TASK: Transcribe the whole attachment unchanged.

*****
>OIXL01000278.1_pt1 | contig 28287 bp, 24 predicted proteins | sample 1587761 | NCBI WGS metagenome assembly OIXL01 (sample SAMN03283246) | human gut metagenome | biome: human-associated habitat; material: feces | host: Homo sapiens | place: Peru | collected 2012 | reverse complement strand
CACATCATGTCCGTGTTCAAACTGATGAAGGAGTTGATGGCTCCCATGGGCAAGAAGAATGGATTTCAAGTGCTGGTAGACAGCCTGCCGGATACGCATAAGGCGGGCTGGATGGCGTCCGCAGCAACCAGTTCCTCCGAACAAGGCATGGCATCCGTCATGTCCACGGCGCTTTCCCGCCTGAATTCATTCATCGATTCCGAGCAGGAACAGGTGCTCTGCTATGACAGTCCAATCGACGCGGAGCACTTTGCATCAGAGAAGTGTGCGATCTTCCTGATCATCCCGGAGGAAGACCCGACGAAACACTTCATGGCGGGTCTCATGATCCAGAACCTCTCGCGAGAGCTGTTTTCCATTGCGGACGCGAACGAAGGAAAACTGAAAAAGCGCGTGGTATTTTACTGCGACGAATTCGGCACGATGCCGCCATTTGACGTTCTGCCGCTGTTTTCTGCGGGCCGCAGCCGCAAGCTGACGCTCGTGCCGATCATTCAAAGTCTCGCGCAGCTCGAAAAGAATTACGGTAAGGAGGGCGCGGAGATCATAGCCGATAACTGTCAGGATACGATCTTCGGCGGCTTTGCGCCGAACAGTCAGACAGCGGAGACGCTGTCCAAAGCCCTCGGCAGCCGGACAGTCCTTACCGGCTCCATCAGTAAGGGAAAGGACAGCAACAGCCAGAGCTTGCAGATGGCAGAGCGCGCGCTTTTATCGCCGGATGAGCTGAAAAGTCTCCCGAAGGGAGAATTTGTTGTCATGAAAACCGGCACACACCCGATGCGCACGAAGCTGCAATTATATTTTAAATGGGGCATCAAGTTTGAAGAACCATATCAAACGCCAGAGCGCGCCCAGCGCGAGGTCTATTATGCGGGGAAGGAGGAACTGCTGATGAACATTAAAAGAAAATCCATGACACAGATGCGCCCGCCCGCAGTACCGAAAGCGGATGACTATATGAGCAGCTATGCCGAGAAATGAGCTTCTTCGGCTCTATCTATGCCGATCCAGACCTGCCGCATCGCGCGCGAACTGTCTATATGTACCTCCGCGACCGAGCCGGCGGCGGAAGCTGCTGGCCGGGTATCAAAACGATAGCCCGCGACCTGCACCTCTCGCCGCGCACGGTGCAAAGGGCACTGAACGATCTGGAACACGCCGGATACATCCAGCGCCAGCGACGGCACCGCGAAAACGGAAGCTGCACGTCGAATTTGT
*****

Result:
>OIXL01000278.1_pt1 | contig 28287 bp, 24 predicted proteins | sample 1587761 | NCBI WGS metagenome assembly OIXL01 (sample SAMN03283246) | human gut metagenome | biome: human-associated habitat; material: feces | host: Homo sapiens | place: Peru | collected 2012 | reverse complement strand
CACATCATGTCCGTGTTCAAACTGATGAAGGAGTTGATGGCTCCCATGGGCAAGAAGAATGGATTTCAAGTGCTGGTAGACAGCCTGCCGGATACGCATAAGGCGGGCTGGATGGCGTCCGCAGCAACCAGTTCCTCCGAACAAGGCATGGCATCCGTCATGTCCACGGCGCTTTCCCGCCTGAATTCATTCATCGATTCCGAGCAGGAACAGGTGCTCTGCTATGACAGTCCAATCGACGCGGAGCACTTTGCATCAGAGAAGTGTGCGATCTTCCTGATCATCCCGGAGGAAGACCCGACGAAACACTTCATGGCGGGTCTCATGATCCAGAACCTCTCGCGAGAGCTGTTTTCCATTGCGGACGCGAACGAAGGAAAACTGAAAAAGCGCGTGGTATTTTACTGCGACGAATTCGGCACGATGCCGCCATTTGACGTTCTGCCGCTGTTTTCTGCGGGCCGCAGCCGCAAGCTGACGCTCGTGCCGATCATTCAAAGTCTCGCGCAGCTCGAAAAGAATTACGGTAAGGAGGGCGCGGAGATCATAGCCGATAACTGTCAGGATACGATCTTCGGCGGCTTTGCGCCGAACAGTCAGACAGCGGAGACGCTGTCCAAAGCCCTCGGCAGCCGGACAGTCCTTACCGGCTCCATCAGTAAGGGAAAGGACAGCAACAGCCAGAGCTTGCAGATGGCAGAGCGCGCGCTTTTATCGCCGGATGAGCTGAAAAGTCTCCCGAAGGGAGAATTTGTTGTCATGAAAACCGGCACACACCCGATGCGCACGAAGCTGCAATTATATTTTAAATGGGGCATCAAGTTTGAAGAACCATATCAAACGCCAGAGCGCGCCCAGCGCGAGGTCTATTATGCGGGGAAGGAGGAACTGCTGATGAACATTAAAAGAAAATCCATGACACAGATGCGCCCGCCCGCAGTACCGAAAGCGGATGACTATATGAGCAGCTATGCCGAGAAATGAGCTTCTTCGGCTCTATCTATGCCGATCCAGACCTGCCGCATCGCGCGCGAACTGTCTATATGTACCTCCGCGACCGAGCCGGCGGCGGAAGCTGCTGGCCGGGTATCAAAACGATAGCCCGCGACCTGCACCTCTCGCCGCGCACGGTGCAAAGGGCACTGAACGATCTGGAACACGCCGGATACATCCAGCGCCAGCGACGGCACCGCGAAAACGGAAGCTGCACGTCGAATTTGT